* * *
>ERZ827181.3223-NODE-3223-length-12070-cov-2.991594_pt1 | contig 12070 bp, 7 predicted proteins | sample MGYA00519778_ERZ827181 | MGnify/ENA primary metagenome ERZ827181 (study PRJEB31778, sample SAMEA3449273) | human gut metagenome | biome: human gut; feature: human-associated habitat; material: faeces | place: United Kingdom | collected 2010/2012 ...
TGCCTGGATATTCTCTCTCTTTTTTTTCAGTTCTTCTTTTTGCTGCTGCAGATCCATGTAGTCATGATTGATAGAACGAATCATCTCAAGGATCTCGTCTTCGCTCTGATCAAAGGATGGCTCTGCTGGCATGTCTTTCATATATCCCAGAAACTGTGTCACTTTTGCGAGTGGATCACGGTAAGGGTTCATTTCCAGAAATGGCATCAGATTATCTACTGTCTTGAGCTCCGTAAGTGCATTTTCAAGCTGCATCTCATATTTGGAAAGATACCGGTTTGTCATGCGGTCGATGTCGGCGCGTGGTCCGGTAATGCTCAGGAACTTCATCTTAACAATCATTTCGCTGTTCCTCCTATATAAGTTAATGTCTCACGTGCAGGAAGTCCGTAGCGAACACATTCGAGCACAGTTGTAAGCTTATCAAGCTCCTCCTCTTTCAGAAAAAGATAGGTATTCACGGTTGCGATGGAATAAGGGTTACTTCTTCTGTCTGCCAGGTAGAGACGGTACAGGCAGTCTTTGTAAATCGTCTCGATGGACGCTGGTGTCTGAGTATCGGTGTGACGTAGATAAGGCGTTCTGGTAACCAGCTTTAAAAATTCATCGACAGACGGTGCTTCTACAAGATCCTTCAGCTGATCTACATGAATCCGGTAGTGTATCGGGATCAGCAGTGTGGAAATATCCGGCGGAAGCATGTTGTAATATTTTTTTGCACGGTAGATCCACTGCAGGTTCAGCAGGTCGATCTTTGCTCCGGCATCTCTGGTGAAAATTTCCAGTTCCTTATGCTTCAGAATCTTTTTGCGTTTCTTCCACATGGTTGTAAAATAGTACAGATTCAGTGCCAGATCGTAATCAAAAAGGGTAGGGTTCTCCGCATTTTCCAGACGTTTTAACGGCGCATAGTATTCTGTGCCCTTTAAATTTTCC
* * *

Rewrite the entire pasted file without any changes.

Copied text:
>ERZ827181.3223-NODE-3223-length-12070-cov-2.991594_pt1 | contig 12070 bp, 7 predicted proteins | sample MGYA00519778_ERZ827181 | MGnify/ENA primary metagenome ERZ827181 (study PRJEB31778, sample SAMEA3449273) | human gut metagenome | biome: human gut; feature: human-associated habitat; material: faeces | place: United Kingdom | collected 2010/2012 ...
TGCCTGGATATTCTCTCTCTTTTTTTTCAGTTCTTCTTTTTGCTGCTGCAGATCCATGTAGTCATGATTGATAGAACGAATCATCTCAAGGATCTCGTCTTCGCTCTGATCAAAGGATGGCTCTGCTGGCATGTCTTTCATATATCCCAGAAACTGTGTCACTTTTGCGAGTGGATCACGGTAAGGGTTCATTTCCAGAAATGGCATCAGATTATCTACTGTCTTGAGCTCCGTAAGTGCATTTTCAAGCTGCATCTCATATTTGGAAAGATACCGGTTTGTCATGCGGTCGATGTCGGCGCGTGGTCCGGTAATGCTCAGGAACTTCATCTTAACAATCATTTCGCTGTTCCTCCTATATAAGTTAATGTCTCACGTGCAGGAAGTCCGTAGCGAACACATTCGAGCACAGTTGTAAGCTTATCAAGCTCCTCCTCTTTCAGAAAAAGATAGGTATTCACGGTTGCGATGGAATAAGGGTTACTTCTTCTGTCTGCCAGGTAGAGACGGTACAGGCAGTCTTTGTAAATCGTCTCGATGGACGCTGGTGTCTGAGTATCGGTGTGACGTAGATAAGGCGTTCTGGTAACCAGCTTTAAAAATTCATCGACAGACGGTGCTTCTACAAGATCCTTCAGCTGATCTACATGAATCCGGTAGTGTATCGGGATCAGCAGTGTGGAAATATCCGGCGGAAGCATGTTGTAATATTTTTTTGCACGGTAGATCCACTGCAGGTTCAGCAGGTCGATCTTTGCTCCGGCATCTCTGGTGAAAATTTCCAGTTCCTTATGCTTCAGAATCTTTTTGCGTTTCTTCCACATGGTTGTAAAATAGTACAGATTCAGTGCCAGATCGTAATCAAAAAGGGTAGGGTTCTCCGCATTTTCCAGACGTTTTAACGGCGCATAGTATTCTGTGCCCTTTAAATTTTCC